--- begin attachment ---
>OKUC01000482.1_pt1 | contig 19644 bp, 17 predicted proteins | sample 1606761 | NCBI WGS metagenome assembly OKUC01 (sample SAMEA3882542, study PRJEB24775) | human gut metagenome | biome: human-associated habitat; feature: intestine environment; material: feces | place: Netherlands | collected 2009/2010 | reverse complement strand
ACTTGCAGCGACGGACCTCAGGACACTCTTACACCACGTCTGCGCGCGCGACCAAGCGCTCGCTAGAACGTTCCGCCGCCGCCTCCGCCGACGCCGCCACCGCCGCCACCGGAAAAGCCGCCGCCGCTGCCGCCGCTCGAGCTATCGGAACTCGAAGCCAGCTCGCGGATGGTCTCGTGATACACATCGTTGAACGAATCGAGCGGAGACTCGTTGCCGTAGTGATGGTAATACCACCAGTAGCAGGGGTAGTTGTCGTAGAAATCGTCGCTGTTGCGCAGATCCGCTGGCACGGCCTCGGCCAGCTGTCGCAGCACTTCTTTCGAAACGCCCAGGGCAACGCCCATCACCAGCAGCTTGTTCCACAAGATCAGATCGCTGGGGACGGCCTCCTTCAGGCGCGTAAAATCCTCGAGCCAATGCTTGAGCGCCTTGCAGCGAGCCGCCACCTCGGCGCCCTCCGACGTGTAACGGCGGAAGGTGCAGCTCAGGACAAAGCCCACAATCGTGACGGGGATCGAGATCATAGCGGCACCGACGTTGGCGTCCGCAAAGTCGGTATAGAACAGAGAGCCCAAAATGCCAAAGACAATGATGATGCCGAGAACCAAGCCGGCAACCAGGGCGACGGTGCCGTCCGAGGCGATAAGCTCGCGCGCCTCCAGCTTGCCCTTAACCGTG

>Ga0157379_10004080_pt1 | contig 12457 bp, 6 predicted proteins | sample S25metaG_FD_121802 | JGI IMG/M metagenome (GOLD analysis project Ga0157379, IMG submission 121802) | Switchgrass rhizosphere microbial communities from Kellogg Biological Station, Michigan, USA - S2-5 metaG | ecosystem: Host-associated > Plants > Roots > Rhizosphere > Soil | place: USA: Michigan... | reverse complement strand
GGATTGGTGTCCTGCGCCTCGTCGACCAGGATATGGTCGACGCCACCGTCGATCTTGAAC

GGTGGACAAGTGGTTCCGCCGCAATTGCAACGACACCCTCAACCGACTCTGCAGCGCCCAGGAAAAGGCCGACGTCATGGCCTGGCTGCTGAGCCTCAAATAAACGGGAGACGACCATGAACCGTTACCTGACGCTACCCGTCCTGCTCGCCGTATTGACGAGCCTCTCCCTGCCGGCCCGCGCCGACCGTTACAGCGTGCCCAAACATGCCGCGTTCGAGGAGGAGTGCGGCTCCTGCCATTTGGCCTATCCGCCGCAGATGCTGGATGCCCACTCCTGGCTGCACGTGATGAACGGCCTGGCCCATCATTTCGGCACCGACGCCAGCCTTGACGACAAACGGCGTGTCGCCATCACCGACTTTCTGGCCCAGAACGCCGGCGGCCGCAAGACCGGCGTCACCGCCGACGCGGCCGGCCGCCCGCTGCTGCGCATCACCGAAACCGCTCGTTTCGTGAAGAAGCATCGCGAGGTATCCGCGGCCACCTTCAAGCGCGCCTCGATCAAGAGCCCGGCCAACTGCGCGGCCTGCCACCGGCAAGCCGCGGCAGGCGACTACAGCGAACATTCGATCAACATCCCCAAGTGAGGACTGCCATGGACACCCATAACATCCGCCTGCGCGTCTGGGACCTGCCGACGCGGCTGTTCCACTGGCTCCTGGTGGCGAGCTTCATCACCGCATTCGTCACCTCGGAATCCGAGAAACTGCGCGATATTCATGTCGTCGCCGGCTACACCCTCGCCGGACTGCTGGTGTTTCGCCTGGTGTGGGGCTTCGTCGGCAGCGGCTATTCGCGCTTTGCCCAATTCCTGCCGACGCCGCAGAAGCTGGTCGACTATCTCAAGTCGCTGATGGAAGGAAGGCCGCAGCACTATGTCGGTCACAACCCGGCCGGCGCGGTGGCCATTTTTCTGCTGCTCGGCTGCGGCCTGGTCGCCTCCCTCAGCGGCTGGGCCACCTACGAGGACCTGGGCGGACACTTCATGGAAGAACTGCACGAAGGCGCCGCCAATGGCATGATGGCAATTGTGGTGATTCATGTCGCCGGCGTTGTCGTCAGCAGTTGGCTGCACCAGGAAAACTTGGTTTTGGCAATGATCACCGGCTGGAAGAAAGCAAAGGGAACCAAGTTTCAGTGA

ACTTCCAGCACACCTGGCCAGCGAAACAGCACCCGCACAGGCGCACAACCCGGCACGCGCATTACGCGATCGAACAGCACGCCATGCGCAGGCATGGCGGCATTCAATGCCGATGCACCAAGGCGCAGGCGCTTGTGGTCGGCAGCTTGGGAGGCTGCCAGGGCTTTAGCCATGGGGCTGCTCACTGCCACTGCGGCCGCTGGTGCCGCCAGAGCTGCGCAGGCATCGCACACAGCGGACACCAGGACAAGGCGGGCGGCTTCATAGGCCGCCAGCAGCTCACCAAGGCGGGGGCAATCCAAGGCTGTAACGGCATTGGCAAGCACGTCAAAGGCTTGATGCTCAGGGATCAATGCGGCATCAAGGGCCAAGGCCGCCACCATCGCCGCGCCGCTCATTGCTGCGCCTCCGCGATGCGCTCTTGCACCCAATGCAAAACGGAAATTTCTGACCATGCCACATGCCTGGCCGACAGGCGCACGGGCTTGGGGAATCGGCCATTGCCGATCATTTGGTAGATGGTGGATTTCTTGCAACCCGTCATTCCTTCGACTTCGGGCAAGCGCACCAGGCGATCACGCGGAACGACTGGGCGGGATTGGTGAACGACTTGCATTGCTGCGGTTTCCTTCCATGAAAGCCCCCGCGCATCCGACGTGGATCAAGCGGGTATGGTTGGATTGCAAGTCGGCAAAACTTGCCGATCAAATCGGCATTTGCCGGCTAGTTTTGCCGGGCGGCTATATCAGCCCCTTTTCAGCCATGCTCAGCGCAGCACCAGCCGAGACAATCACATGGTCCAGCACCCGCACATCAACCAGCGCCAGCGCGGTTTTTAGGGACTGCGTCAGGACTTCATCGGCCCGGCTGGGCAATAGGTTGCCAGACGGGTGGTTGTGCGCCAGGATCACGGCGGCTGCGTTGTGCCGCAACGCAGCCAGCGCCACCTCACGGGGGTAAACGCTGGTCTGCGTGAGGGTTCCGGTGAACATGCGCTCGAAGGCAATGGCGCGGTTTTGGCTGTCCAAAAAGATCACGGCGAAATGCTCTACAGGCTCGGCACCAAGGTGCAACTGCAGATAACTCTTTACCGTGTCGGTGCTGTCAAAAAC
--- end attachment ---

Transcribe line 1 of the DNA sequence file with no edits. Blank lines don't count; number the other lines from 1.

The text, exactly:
>OKUC01000482.1_pt1 | contig 19644 bp, 17 predicted proteins | sample 1606761 | NCBI WGS metagenome assembly OKUC01 (sample SAMEA3882542, study PRJEB24775) | human gut metagenome | biome: human-associated habitat; feature: intestine environment; material: feces | place: Netherlands | collected 2009/2010 | reverse complement strand